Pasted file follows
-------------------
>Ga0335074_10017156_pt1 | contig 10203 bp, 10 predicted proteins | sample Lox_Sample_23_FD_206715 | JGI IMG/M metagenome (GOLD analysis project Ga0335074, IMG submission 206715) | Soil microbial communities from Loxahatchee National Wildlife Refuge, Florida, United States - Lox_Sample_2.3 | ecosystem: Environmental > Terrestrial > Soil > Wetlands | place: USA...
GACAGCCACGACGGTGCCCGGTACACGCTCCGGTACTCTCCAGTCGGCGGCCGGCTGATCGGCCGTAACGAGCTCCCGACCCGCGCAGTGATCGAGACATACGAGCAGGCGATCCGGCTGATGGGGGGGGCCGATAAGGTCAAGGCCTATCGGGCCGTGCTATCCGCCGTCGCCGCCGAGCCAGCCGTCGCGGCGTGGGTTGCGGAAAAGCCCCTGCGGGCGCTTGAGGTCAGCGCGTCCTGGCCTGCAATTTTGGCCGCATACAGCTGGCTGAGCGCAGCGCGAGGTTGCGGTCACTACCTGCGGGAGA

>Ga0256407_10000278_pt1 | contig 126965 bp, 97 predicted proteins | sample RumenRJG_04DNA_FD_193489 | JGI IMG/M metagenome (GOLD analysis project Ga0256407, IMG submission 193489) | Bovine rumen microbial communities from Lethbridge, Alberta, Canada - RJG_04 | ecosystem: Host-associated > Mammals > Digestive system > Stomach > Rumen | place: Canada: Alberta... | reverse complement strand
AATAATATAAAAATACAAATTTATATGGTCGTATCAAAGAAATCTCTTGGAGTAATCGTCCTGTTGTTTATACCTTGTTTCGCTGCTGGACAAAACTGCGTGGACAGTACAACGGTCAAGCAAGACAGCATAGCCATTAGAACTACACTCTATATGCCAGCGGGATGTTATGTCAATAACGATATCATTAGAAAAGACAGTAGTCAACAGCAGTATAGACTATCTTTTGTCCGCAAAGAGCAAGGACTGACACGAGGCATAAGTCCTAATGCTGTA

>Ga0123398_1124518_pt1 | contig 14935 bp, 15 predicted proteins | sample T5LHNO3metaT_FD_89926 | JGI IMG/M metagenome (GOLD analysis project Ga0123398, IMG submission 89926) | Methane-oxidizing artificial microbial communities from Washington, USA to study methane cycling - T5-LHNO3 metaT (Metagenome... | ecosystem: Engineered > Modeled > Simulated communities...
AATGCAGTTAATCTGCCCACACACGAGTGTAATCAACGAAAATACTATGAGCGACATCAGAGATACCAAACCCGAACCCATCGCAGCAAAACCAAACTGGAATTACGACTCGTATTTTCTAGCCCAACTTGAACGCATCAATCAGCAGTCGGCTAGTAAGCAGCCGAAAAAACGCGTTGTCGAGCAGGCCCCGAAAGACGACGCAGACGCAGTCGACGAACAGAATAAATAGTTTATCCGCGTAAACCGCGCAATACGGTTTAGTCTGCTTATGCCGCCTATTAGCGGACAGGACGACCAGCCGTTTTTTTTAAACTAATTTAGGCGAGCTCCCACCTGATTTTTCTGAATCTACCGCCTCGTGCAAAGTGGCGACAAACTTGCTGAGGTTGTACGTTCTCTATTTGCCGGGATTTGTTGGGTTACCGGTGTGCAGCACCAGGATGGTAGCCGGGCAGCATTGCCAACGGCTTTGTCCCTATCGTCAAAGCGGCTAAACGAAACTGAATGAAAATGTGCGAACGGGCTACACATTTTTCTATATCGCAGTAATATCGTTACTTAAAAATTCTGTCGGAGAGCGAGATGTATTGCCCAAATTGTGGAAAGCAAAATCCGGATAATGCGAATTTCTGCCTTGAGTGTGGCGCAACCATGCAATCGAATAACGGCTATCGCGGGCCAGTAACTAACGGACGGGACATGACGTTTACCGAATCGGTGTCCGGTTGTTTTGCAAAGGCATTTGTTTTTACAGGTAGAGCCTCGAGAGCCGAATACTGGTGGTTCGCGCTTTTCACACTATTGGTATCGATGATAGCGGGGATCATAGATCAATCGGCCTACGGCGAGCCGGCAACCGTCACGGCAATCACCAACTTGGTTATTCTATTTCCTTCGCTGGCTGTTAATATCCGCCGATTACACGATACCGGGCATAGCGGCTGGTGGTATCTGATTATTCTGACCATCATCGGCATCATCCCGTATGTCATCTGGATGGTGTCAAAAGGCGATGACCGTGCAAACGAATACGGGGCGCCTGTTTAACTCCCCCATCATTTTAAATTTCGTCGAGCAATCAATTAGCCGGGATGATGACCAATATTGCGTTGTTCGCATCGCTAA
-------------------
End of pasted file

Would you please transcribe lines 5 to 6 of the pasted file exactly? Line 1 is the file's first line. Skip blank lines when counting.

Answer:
>Ga0123398_1124518_pt1 | contig 14935 bp, 15 predicted proteins | sample T5LHNO3metaT_FD_89926 | JGI IMG/M metagenome (GOLD analysis project Ga0123398, IMG submission 89926) | Methane-oxidizing artificial microbial communities from Washington, USA to study methane cycling - T5-LHNO3 metaT (Metagenome... | ecosystem: Engineered > Modeled > Simulated communities...
AATGCAGTTAATCTGCCCACACACGAGTGTAATCAACGAAAATACTATGAGCGACATCAGAGATACCAAACCCGAACCCATCGCAGCAAAACCAAACTGGAATTACGACTCGTATTTTCTAGCCCAACTTGAACGCATCAATCAGCAGTCGGCTAGTAAGCAGCCGAAAAAACGCGTTGTCGAGCAGGCCCCGAAAGACGACGCAGACGCAGTCGACGAACAGAATAAATAGTTTATCCGCGTAAACCGCGCAATACGGTTTAGTCTGCTTATGCCGCCTATTAGCGGACAGGACGACCAGCCGTTTTTTTTAAACTAATTTAGGCGAGCTCCCACCTGATTTTTCTGAATCTACCGCCTCGTGCAAAGTGGCGACAAACTTGCTGAGGTTGTACGTTCTCTATTTGCCGGGATTTGTTGGGTTACCGGTGTGCAGCACCAGGATGGTAGCCGGGCAGCATTGCCAACGGCTTTGTCCCTATCGTCAAAGCGGCTAAACGAAACTGAATGAAAATGTGCGAACGGGCTACACATTTTTCTATATCGCAGTAATATCGTTACTTAAAAATTCTGTCGGAGAGCGAGATGTATTGCCCAAATTGTGGAAAGCAAAATCCGGATAATGCGAATTTCTGCCTTGAGTGTGGCGCAACCATGCAATCGAATAACGGCTATCGCGGGCCAGTAACTAACGGACGGGACATGACGTTTACCGAATCGGTGTCCGGTTGTTTTGCAAAGGCATTTGTTTTTACAGGTAGAGCCTCGAGAGCCGAATACTGGTGGTTCGCGCTTTTCACACTATTGGTATCGATGATAGCGGGGATCATAGATCAATCGGCCTACGGCGAGCCGGCAACCGTCACGGCAATCACCAACTTGGTTATTCTATTTCCTTCGCTGGCTGTTAATATCCGCCGATTACACGATACCGGGCATAGCGGCTGGTGGTATCTGATTATTCTGACCATCATCGGCATCATCCCGTATGTCATCTGGATGGTGTCAAAAGGCGATGACCGTGCAAACGAATACGGGGCGCCTGTTTAACTCCCCCATCATTTTAAATTTCGTCGAGCAATCAATTAGCCGGGATGATGACCAATATTGCGTTGTTCGCATCGCTAA